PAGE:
Sometimes, people have forgotten
workable strategies. When operators
work with a trusted specialist who
can keep them out of trouble, they
also make more money.
“No matter how big or small the animal
is, it requires vitamins and minerals
every day,” Abney advises. “We
know that, and we talk about that, but
it’s important to put our money where
our mouth is. Don’t just buy minerals,
but put them out and monitor intake.”
BELIEVING IN MINERAL
Established in 1885, near Ashland,
Kansas, fi fth-generation family members
operate the Gardiner Angus
Ranch. Mark Gardiner is passionate
about developing the right genetics
for his herd, but he believes beef
production also requires mineral supplementation,
quality forage and hay,
and a top-notch herd health program.
Gardiner says the key to any operation
is to design forage availability so
animals can graze all year. Although
the ranch is located in an arid climate,
receiving a yearly precipitation average
of 18 inches, cattle are on pasture
11 months of the year. The Gardiners
have added triticale, spring oat mix,
sorghum-sudangrass, and improved
grasslands to their grazing program.
“That gives us the fl exibility some
folks may not have,” Gardiner explains.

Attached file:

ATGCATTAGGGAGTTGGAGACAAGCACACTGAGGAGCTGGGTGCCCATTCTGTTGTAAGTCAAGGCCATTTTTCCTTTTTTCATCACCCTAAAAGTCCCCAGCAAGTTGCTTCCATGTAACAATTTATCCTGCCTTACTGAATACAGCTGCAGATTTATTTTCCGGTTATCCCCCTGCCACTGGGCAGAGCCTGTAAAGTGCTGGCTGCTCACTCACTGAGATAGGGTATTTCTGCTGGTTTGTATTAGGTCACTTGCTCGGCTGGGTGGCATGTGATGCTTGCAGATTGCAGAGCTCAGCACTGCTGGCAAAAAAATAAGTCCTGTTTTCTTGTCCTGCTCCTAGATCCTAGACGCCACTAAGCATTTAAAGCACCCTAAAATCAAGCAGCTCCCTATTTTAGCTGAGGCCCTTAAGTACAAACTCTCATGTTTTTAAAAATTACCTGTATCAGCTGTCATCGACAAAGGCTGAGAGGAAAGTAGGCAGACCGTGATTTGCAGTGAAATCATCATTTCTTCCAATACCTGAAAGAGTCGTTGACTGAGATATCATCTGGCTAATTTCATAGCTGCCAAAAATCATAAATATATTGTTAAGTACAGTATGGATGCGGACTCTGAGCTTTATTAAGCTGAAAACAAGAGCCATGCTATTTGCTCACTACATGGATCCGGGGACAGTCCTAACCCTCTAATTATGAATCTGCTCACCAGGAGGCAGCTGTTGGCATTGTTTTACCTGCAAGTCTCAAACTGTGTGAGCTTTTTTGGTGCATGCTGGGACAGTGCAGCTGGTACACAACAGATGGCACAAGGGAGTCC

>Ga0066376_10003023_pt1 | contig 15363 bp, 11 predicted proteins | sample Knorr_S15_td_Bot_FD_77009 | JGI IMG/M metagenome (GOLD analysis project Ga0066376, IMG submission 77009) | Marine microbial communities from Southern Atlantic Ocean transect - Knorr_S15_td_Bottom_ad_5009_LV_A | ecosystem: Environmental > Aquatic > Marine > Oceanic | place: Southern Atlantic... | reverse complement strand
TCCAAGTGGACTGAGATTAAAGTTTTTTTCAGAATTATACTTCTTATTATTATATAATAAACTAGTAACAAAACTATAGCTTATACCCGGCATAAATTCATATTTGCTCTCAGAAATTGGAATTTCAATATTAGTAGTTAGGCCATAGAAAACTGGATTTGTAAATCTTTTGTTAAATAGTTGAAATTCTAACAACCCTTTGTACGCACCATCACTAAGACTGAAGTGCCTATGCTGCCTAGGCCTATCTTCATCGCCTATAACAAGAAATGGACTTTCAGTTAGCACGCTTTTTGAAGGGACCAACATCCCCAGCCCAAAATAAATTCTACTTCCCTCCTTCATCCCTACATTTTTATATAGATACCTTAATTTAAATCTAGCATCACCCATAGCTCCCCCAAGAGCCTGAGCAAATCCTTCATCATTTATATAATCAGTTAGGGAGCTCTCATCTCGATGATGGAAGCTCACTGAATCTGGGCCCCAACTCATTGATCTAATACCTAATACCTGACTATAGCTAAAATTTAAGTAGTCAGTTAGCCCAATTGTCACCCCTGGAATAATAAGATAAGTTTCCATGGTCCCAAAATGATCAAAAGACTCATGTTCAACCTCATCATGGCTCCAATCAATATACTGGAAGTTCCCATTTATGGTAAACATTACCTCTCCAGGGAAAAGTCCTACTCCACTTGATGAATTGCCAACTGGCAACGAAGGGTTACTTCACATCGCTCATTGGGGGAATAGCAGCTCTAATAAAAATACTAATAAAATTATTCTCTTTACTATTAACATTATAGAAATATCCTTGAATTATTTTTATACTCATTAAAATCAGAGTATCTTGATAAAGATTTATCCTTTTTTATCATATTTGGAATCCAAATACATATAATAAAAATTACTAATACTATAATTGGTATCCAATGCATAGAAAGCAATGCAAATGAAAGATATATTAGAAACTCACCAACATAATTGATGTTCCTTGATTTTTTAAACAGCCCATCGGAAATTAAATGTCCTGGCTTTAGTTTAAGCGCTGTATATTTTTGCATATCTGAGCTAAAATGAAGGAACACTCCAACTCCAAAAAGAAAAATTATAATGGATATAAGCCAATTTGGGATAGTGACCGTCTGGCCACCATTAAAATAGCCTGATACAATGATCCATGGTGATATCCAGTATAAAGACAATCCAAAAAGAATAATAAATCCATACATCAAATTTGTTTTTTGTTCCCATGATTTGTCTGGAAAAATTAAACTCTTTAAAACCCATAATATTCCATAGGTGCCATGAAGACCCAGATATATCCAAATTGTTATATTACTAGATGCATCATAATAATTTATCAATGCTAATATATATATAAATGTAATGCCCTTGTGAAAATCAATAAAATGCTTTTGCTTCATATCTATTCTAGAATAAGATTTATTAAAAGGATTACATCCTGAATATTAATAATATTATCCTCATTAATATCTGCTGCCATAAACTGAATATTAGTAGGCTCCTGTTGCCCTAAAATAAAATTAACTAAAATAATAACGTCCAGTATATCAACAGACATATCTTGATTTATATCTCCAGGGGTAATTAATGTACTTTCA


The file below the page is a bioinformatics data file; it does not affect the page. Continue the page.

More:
He also stores wheat silage, which is
fed during dry spells, and alfalfa, a vital
source of protein. All cattle receive a custom
mineral package with added zinc
and copper to overcome defi ciencies.
He tests all forages, hay supplements,
soils, and water annually to check for
changes in mineral concentrations.
Gardiner prefers his cows develop a
BCS of six as a buffer for stress incurred
during tough times, such as cold, wet
conditions, blizzards, or drought.
“Making up a BCS is a hard thing
to do, so we don’t want to get below
fi ve,” Gardiner shares. “With genetics
cattle, I don’t want them to ever have
a bad day. I make a point of getting
out of the pickup to observe cattle
and handle them well.”
By banking BCS’s, fat reserves create
margins in feeding programs. For
instance, during drought, operators
can wean calves early because feeding
calves is often more economical
than feeding cows that are also nursing
calves. In late summer, producers
should think about cows’ future
BCS’s when they calve in the spring.
Consider how to maintain BCS’s as
a built-in margin for either winter
weather or dormant grass.
Gardiner runs stockers on grass or
wheat, putting 400 to 500 pounds
on them before shipping them to the
feedyard. The key to profi tability is
understanding the cost of gain. For
this operation, grazing on native or
improved pastures is an opportunity
not to be wasted. By allowing animals
to gain signifi cant weight before
moving to the next production phase,
Gardiner makes more money per
pound. If livestock do not graze on
available grass or triticale, Gardiner
feels he has wasted an opportunity for
added weight gain.
Be aware of the challenges when
raising either heavy and/or thin cattle.
By applying mineral and protein supplementation
and feeding strategies,
producers can have productive animals
that increase the bottom line.
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